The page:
Change and uncertainty have become an intrinsic part of an organisation’s lifecycle, especially in the current socio-economic landscape. The uncertainty brings multiple challenges such as employee attrition, absence of talent fulfillment, a disconnected workforce, risk of leadership burnout, and more. Added to these are the pressures to succeed and achieve excellent business outcomes. As organisations confront this unprecedented period after the great resignation, how can they create cultures that thrive amidst uncertainty? What are the critical drivers of designing a culture that attracts talent, motivates them to stay, and inspires them to do their best work?
People Matters in partnership with O.C. Tanner hosted a series of roundtable discussions with a select group of senior HR leaders and industry experts to explore these burning questions and unlock impactful strategies on how to shape the future of workplace culture. These roundtables in Mumbai, Gurugram, and Bangalore were aimed to initiate dialogue and exchange learnings on strengthening workplace communities, fortifying weary leaders, leveraging the impact of integrated recognition, and exploring the role of symbolic rewards to deepen belonging.
Gary Beckstrand, Vice President of O.C. Tanner Institute opened each of these insightful discussions and set the stage for the conversations to follow. With over 20 years of expertise in culture-building, Gary shared his incredible learnings and emphasised the importance of four factors critical to fulfilment: community, connection and belonging, growth, balance and purpose. “Employees want to join, meaningfully contribute and stay with companies with healthy workplace communities. Fulfilment is a superior indicator of employee sentiment and contributes to business outcomes,” he emphasised in his opening speech at the Mumbai roundtable, the first of the three-city series.
With some of the greatest minds in the HR fraternity in attendance, these roundtables were expertly moderated by Vishakha Sawlapurkar, Head of Performance, Rewards & Workforce Planning at Adani Group; Renu Bohra, Chief People Officer at DB Schenker; and Krishna Raghavan, Chief People Officer at Flipkart in Mumbai, Gurugram and Bangalore respectively.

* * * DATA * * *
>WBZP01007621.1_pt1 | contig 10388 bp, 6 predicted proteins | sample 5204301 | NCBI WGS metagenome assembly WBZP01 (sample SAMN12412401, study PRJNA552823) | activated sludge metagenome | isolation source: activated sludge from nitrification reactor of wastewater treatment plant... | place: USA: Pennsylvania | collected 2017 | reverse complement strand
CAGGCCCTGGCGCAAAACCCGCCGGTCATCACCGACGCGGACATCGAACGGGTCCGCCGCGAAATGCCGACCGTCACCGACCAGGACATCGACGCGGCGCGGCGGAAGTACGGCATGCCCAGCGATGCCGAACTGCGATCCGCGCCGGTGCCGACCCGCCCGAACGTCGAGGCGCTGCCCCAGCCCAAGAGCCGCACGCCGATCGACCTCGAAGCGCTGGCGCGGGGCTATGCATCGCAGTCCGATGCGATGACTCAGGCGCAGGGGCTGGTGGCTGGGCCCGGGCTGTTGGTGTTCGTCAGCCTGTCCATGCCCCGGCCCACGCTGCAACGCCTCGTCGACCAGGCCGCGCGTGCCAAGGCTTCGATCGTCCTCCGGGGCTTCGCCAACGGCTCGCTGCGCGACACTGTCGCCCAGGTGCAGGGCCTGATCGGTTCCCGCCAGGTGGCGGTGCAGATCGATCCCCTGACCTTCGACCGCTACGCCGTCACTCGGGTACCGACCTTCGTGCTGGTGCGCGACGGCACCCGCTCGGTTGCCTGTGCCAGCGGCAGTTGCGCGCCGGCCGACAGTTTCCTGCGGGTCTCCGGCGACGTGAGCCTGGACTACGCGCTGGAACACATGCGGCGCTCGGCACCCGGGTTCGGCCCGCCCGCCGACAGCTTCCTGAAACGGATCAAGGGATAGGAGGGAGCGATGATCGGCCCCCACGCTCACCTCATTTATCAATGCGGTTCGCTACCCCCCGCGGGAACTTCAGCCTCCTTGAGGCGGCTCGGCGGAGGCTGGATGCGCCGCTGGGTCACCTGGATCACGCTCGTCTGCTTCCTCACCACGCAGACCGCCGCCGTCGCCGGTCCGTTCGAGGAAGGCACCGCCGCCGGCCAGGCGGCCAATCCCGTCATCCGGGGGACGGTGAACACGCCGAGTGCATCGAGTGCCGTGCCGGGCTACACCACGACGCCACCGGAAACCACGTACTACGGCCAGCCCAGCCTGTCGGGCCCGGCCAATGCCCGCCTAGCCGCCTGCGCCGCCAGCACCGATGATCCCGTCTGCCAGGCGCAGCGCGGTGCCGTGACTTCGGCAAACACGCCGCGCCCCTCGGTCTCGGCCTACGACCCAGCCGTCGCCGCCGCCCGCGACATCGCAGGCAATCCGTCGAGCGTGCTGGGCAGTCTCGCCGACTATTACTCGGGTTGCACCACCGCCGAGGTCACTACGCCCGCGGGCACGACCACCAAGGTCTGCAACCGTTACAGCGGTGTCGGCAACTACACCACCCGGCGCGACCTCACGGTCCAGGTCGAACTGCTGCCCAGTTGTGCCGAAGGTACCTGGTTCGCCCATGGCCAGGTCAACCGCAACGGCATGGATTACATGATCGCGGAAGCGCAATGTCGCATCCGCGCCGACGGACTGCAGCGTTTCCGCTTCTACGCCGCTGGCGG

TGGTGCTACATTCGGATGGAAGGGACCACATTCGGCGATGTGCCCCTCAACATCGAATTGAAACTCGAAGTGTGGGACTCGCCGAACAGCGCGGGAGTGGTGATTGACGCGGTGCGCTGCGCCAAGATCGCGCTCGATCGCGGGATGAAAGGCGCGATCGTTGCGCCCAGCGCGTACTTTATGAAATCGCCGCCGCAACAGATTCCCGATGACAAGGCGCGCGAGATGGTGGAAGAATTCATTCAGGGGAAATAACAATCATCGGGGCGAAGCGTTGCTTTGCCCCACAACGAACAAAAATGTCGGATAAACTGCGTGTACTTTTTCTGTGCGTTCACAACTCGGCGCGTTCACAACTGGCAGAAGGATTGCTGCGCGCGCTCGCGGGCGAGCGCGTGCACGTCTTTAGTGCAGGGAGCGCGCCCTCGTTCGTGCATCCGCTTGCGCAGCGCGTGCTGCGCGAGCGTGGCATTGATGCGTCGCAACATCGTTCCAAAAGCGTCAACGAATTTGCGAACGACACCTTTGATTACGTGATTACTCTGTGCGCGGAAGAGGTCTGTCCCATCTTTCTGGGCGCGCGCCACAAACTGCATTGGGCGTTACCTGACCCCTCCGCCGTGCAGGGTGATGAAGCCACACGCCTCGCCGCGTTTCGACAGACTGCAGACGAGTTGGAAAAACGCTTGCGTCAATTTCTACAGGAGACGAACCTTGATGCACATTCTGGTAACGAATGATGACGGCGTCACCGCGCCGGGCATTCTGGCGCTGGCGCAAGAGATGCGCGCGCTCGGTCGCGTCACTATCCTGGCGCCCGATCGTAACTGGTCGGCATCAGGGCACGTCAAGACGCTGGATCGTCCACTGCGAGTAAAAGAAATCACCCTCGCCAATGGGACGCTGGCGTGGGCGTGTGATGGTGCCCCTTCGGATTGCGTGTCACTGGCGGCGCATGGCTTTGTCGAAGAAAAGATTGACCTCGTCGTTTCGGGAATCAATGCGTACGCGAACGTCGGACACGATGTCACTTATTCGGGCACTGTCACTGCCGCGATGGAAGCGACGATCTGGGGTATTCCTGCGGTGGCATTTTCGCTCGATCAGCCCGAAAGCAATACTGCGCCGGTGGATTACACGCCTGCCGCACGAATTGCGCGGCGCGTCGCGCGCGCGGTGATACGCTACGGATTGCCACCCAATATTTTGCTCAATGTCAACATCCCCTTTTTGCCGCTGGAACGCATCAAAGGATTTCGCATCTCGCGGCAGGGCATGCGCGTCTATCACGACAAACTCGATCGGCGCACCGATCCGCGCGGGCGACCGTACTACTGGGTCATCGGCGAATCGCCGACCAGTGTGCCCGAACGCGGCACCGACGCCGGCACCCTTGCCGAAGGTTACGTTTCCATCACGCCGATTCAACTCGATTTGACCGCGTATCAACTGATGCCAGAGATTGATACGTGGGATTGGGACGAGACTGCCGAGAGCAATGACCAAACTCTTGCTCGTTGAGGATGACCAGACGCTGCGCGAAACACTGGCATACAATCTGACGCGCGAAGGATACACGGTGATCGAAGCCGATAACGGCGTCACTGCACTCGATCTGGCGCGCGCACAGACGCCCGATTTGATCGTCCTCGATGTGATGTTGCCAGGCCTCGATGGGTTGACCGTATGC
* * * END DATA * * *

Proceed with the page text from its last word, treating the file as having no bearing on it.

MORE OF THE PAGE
Here are some key takeaways from these power-packed conversations.
Employees want to belong and have a sense of purpose
O.C. Tanner’s 2023 Global Culture Report highlights that a sense of belonging results in a 43% increase in retention, an 84% increase in intent to stay and a 38% decrease in burnout. No doubt, building a fulfilling workplace does stem from having a strong sense of community and purpose. Avesh Jha, Sr. VP-OD & Head HGS Columbia at Hinduja Global Solutions rightly shared, “With the advent of tech, people are getting distant and aloof but communities are essential. Workplaces of today must connect organisational purpose to individual purpose and make their people feel like they belong and are wanted.”
When we asked leaders across the roundtables how they are achieving this, Sanjay Jha, CHRO at Mahindra First Choice Wheels Ltd. shared how their organisation is building communities through initiatives such as periodic rewards, instant recognition, assigning their people challenging work that empowers them to become more creative and contribute to the larger organisational purpose. Pooja Chawla Sanghavi, Head-Performance Management and R&R, Tata Consultancy Services added to this, “We prioritise engagement with purpose and ensure its relevant to different associates at different levels of the organisation. This has 5 spokes: transformation, growth, health and wellbeing, community and recognition.”
Leaders are employees too and need support
While organisations have been resilient, we cannot forget how challenging and exhausting it has been for leaders to balance organisational needs and employee needs. There is a danger of increased isolation and burnout, even O.C. Tanner’s research highlights that 43% of leaders are more likely to say that work is interfering with their ability to be happy in other areas of their life.